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CARRI SMITHEY GETS HER SHOT AT MERLEFEST

by Jeff Sykes

Photo by Rebecca Harrelson Rob Roane, Gaslight Photography

| jeff@yesweekly.com| @jeffreysykes

It’s easy to spot natural talent when it’s on display in the narrow, acoustically untreated confines of a Downtown Greensboro bottle shop.

That’s where Burlington’s Carri Smithey leaned in and belted out the lyrics to her recent song “No More” a few Sundays back.

Her rich voice dominated the inside of the Beer Co. on McGee Street, drowning out the acoustic bass and guitar “” not to mention the hum of half a dozen coolers and compressors “” that accompanied Smithey as her band practiced for what may be their moment in the spotlight.

Smithey teamed up with the musicians from The Ends, a rock trio made up of Keith Ingalls, Josh Coe and Ryan “Bunk” Burgess, to record two songs in January that were submitted to the Chris Austin Songwriting Contest at MerleFest. The group was joined by Greensboro’s Josh King, a guitarist known for his work with House of Fools and Roseland.

Smithey submitted two songs, and the judges selected the track “No More” as one of three finalists invited to perform at MerleFest on Friday. The Carri Smithey Band, as the collaboration is known, will also kick off the Rock the Rails series at The Railyard in Downtown Greensboro on Thursday.

The collaboration grew from a familiarity the musicians had with each other. The Ends invited Smithey to sing on the track “Memphis” on their last album, Guilty Sunrise, released in May of 2013.

“The song definitely called for a female voice, almost like a gospel backup harmony,” said Josh Coe, bassist for The Ends and The Carri Smithey Band. “Carri was the first person we thought of who could do it.”

Smithey had been a fan of The Ends, and after singing on their album, the idea came about for the group to return the favor, this time backing up Smithey and her bluesy, almost effortless delivery of traditional country vocals.

Toward the end of January the musicians headed into Dark Pines Studio in Graham to record two songs. Smithey wanted to enter them into the Chris Austin Songwriting Contest at MerleFest. Austin was from Boone and became known for his songwriting skill and musicianship. He had a three-year job as sideman for Ricky Skaggs, and released several popular songs during that time. Austin was killed in a plane crash near San Diego in March 1991.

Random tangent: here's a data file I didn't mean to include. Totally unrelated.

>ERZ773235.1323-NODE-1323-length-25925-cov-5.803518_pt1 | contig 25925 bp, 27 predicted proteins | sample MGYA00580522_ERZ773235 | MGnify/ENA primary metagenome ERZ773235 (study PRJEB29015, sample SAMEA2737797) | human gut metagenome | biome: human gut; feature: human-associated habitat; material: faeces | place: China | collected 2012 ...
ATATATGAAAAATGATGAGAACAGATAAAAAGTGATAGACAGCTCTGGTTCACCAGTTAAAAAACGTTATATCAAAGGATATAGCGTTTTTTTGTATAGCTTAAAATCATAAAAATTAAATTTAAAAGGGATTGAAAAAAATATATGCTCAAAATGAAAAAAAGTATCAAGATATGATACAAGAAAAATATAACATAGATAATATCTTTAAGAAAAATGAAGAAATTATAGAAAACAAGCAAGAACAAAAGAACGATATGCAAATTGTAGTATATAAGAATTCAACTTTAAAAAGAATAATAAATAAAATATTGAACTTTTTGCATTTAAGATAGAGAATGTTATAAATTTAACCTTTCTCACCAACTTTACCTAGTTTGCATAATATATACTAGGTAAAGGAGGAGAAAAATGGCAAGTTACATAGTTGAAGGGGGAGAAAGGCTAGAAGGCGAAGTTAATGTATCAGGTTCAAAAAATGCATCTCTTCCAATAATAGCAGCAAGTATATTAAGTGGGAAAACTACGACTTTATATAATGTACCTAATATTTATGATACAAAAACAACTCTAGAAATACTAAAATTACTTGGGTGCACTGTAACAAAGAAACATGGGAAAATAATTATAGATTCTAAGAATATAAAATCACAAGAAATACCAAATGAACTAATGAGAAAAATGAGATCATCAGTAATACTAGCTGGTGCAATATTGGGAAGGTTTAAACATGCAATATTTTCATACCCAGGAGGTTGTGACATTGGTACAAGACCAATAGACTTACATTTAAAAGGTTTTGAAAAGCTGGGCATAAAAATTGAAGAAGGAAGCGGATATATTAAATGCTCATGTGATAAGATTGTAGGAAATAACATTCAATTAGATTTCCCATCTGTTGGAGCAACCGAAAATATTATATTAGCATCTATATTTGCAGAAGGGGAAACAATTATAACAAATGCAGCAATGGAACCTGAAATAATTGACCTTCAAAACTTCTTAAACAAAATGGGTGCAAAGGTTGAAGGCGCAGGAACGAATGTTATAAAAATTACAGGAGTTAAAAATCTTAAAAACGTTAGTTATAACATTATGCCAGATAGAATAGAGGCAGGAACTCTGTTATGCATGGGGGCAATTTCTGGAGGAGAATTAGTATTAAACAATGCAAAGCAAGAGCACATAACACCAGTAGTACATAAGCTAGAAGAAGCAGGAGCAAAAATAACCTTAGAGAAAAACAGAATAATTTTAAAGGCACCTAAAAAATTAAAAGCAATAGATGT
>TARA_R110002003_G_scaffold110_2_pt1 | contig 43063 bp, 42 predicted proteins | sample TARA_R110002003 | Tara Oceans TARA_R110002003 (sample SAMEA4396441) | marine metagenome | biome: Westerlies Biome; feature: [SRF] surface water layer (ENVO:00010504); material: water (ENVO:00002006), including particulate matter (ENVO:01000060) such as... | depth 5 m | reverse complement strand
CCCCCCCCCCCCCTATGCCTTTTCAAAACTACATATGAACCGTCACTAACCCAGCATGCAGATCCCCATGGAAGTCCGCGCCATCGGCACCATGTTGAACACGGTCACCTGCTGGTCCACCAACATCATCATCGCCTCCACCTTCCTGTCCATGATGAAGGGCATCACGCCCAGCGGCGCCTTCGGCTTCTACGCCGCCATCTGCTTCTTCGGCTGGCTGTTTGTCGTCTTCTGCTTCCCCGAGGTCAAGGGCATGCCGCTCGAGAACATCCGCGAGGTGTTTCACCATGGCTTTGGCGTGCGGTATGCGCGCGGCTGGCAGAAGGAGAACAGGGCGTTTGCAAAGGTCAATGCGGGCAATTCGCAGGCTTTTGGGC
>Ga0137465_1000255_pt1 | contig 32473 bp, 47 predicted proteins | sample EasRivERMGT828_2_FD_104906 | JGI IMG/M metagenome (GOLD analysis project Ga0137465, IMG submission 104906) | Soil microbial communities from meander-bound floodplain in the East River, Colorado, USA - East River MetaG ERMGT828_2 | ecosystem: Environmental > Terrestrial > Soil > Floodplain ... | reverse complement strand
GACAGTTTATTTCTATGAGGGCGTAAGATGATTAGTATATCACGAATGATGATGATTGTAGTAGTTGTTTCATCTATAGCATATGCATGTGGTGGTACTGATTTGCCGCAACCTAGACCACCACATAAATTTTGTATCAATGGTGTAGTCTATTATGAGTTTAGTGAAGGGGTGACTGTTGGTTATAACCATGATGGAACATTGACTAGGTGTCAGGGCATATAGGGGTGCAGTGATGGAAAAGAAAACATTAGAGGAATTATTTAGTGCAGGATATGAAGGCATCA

The Carri Smithey Band laid down tracks for “No More” and “Greatest Love” and Smithey entered them into the contest that evening. She was happy for the collaboration, but had no real expectations to advance in the contest. She still felt the $60 entry fee was money well spent.

“I didn’t have any expectations,” Smithey said. “I just told them ‘well, you’ll have to go with me if it gets picked.’ That’s pretty much how we left it.”

The band continued to practice in February and March, planning for their first gigs together in April. Coe said that entering the contest was mostly a motivation for the band to get together with Smithey.

“We were talking about doing this before,” Coe said. “The contest gave us the motivation to go ahead and get in the studio and lay something down. It sped everything up. We didn’t really think anything would come of it.”

Expectations changed, though, on April 1 when Smithey got a phone call that she first thought was a friend playing a joke. She was at work when the phone rang.

“She said her name was Laurie from the Chris Austin songwriters contest and that my song had been selected as a finalist,” Smithey said. “I freaked out for a second. I said ‘this is April Fool’s Day, so do not be pulling my leg.’ But she just chuckled and said it wasn’t a joke, that she needed my email to send the instructions.”

She immediately called Coe with the news.

“I think I was shaking pretty hard,” Smithey said. “I told him this is not a joke, please call me back as soon as you get this.”

The band will compete against two other finalists in the country category. Each contestant has the chance to play one song for the judges, which include Peter Rowan. The contest performances will be on the Austin Stage, with the winners invited to play that night at MerleFest on the Cabin Stage.

Smithey’s song, “No More”, is an upbeat, bluesy tune. She wrote the song last year during a girl’s night with a best friend who was having relationship issues.

The lyrics describe a strong woman who’s ready to make a break from a guy who has taken her for granted.

Smithey’s sweet delivery of the opening lines “I can’t wait for you any longer” is attention grabbing, as guitarist Ingalls holds a I-IV chord progression in B with a honky tonk lick in between lines. By the time Smithey wails “I can’t hurt no more” the song is in full swing.

Contest winners will have the opportunity to record a four-song disc and get a decent bit of national exposure in trade publications. It’s a golden opportunity for these working musicians, one they are busy preparing for. The group’s set list is up to about 30 songs, including eight original tunes.

“We’ve recovered from the emotional part of it,” Coe said. “We were all just blown away. We’re working now to put together this acoustic set for it.”

Smithey is a veteran of the regional music scene, but when asked if she’s played for crowds the size of MerleFest the answer is quick and short.

“Lord no,” she said. Coe said The Ends have played in front of some large crowds, but none as big as the MerleFest opportunity. Ingalls, like many no-nonsense guitarists, played it cool when asked about the crowd. It’s his first time to attend MerleFest, Ingalls said, so he’s excited to play.

“It’s just another gig to get nervous about,” he said. “I’m pretty nervous, I guess. It’s just one song though, right?” !

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